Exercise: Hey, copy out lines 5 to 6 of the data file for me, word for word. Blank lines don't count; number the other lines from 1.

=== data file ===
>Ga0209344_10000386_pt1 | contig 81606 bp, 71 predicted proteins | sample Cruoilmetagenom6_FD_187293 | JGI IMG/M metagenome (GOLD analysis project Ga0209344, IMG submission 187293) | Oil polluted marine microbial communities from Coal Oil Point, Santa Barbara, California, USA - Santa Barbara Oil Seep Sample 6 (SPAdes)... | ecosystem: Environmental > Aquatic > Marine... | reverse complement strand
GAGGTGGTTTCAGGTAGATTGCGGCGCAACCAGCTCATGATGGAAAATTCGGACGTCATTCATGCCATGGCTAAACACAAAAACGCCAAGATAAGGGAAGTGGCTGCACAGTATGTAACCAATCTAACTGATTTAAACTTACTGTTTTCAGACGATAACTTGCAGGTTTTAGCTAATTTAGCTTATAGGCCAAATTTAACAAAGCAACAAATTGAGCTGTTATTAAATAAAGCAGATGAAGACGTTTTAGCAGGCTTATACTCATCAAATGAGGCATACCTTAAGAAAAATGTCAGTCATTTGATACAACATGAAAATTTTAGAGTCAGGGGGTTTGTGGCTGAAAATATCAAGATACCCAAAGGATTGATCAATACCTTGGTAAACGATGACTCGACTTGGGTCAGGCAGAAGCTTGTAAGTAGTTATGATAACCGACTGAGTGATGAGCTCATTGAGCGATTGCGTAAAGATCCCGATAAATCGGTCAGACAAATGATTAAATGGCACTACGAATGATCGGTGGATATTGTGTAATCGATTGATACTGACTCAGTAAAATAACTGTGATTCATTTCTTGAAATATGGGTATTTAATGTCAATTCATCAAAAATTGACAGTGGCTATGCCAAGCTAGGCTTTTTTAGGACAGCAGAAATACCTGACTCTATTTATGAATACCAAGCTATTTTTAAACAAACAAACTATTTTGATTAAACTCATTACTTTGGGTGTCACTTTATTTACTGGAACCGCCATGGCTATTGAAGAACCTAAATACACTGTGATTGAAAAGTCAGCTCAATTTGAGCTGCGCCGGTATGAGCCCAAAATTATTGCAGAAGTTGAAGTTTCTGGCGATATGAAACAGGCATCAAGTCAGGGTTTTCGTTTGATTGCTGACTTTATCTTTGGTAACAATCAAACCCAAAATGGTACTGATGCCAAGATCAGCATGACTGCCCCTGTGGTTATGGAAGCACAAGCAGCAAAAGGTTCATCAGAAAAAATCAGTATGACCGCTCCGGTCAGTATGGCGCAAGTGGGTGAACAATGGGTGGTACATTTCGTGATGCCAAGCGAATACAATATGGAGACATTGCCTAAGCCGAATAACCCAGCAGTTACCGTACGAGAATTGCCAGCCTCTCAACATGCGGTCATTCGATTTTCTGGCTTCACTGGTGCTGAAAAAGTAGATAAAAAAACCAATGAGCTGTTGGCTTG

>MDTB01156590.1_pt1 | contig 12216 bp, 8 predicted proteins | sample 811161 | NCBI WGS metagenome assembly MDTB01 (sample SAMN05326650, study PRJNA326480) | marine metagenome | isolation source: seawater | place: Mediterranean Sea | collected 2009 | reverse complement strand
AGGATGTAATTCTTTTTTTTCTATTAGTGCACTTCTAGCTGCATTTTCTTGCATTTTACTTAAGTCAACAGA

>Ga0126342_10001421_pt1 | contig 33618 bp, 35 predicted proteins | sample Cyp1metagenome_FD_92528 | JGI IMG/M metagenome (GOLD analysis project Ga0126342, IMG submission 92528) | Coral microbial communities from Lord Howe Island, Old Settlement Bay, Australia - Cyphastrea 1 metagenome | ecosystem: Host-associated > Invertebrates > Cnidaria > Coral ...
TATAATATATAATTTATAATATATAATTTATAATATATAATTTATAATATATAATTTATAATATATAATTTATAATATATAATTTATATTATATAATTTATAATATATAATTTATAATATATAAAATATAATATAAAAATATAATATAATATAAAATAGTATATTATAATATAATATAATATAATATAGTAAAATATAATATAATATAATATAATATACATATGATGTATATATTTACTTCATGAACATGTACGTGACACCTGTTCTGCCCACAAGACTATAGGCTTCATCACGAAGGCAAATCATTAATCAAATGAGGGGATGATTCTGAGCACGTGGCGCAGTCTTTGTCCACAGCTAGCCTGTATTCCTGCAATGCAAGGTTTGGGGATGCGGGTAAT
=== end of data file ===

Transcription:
>Ga0126342_10001421_pt1 | contig 33618 bp, 35 predicted proteins | sample Cyp1metagenome_FD_92528 | JGI IMG/M metagenome (GOLD analysis project Ga0126342, IMG submission 92528) | Coral microbial communities from Lord Howe Island, Old Settlement Bay, Australia - Cyphastrea 1 metagenome | ecosystem: Host-associated > Invertebrates > Cnidaria > Coral ...
TATAATATATAATTTATAATATATAATTTATAATATATAATTTATAATATATAATTTATAATATATAATTTATAATATATAATTTATATTATATAATTTATAATATATAATTTATAATATATAAAATATAATATAAAAATATAATATAATATAAAATAGTATATTATAATATAATATAATATAATATAGTAAAATATAATATAATATAATATAATATACATATGATGTATATATTTACTTCATGAACATGTACGTGACACCTGTTCTGCCCACAAGACTATAGGCTTCATCACGAAGGCAAATCATTAATCAAATGAGGGGATGATTCTGAGCACGTGGCGCAGTCTTTGTCCACAGCTAGCCTGTATTCCTGCAATGCAAGGTTTGGGGATGCGGGTAAT